Perception is a problem for MSCD students

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Posted Wed, Feb 23, 2011

 

President Stephen Jordan speaks at Metro Town Hall meeting Feb. 9. Photo by Heather M. Smith

 

The proposed name change at Metropolitan State College of Denver supposes that the perception surrounding the campus is one of a “community college” as opposed to the more highly regarded perception of a “university.” And when perceived value is critical to receiving funding, as well as, appealing to and attracting new attendees and growing enrollment at a time when federal funding is at an all-time low and decreasing exponentially each year…what other financial options does a state college have?

MSCD Officials hope that a name change will allow for a greater appreciation of the actual value in education that is provided by the school and its open enrollment policies.

Stacey Lewis of Sector Brands, the company who is conducting the $50,000 assessment, said that evidence shows that the benefits of a name change are enhanced internal esteem and outside perception of prestige. Both factors are significant in attracting higher quality faculty and students with higher aspirations. Additionally, donor revenues will increase with higher quality standards. She also said that there are no demonstrated negative repercussions if handled appropriately.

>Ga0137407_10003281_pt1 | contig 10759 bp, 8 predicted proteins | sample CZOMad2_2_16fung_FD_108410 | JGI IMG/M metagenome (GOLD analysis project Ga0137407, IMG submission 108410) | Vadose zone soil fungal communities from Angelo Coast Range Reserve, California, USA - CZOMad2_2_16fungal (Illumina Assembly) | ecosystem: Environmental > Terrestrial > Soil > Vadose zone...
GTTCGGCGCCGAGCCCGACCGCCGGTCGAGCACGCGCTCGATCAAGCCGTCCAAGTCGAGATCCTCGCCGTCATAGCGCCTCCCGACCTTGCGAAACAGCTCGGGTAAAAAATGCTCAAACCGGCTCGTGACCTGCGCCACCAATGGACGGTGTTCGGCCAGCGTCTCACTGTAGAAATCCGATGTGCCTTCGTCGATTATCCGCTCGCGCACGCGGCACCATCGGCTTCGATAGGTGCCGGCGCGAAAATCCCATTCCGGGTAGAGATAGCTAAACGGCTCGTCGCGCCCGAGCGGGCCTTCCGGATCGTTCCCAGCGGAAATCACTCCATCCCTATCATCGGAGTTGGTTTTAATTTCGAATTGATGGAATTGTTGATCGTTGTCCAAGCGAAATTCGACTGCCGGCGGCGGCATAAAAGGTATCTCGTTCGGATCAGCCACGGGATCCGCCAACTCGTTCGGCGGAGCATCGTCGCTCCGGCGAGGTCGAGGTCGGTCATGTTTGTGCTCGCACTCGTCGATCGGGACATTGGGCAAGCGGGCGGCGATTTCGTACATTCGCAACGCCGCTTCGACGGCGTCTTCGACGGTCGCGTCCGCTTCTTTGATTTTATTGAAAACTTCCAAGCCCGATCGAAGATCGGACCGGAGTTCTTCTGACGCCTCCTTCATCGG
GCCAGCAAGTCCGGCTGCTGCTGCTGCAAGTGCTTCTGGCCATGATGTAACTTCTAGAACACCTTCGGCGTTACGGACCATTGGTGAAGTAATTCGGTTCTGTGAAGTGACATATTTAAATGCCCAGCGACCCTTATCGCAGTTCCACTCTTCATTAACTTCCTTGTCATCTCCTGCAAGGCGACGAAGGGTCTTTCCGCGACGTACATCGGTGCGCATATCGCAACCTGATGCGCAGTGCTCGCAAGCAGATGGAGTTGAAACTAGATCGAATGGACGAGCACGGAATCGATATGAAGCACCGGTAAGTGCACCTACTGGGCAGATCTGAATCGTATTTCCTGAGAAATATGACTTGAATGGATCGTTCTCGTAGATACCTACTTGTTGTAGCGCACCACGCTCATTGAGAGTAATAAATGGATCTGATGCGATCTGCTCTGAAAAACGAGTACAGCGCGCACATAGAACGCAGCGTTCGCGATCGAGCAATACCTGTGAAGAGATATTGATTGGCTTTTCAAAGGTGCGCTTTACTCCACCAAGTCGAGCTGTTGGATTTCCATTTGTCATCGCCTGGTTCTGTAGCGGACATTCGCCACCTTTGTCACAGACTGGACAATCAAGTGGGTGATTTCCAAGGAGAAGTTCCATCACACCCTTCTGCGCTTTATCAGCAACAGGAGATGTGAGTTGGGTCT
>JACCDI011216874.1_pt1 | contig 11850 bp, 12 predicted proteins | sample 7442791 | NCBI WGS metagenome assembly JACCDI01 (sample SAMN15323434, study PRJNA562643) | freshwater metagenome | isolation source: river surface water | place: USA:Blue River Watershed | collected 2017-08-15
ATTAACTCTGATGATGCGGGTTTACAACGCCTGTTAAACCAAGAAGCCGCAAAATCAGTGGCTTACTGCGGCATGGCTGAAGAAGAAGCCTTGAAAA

However, Lewis underlined the point, that 87 percent of alumni view Metro as a four-year college. Only 12 percent believe it is still viewed as a community college.
So, why spend the money to change the name if the misperception is only external?

“Tuition and fees will continue to be impacted by the changes in State appropriations, but not by the name of the institution,” explained MSCD president, Stephen Jordan.

A former CU student, currently in his second semester at Metro, said that Metro has been a more helpful education overall. But as a Sports Industry

Former CU Student questions president Jordan at Metro Town Hall meeting Feb. 9. Photo by Heather M. Smith

 

 Operations major, he believes that exposure is a great catalyst for recognition and that the way to achieve such recognition is to have a football team associated with the change to a university and additional division two coverage and local broadcasts.

“It’s much easier to support a team than an institution,” the former CU student said.

Jordan said that one of the initiatives under his leadership as chair of the NCAA Division II was to increase the number of division two programs that are broadcast on CBS Sports. But said it’s impossible to get Division II on national television except for in very limited ways.
“One of my big frustrations is the Denver Post is only two blocks away and it’s impossible to get coverage,” Jordan said.

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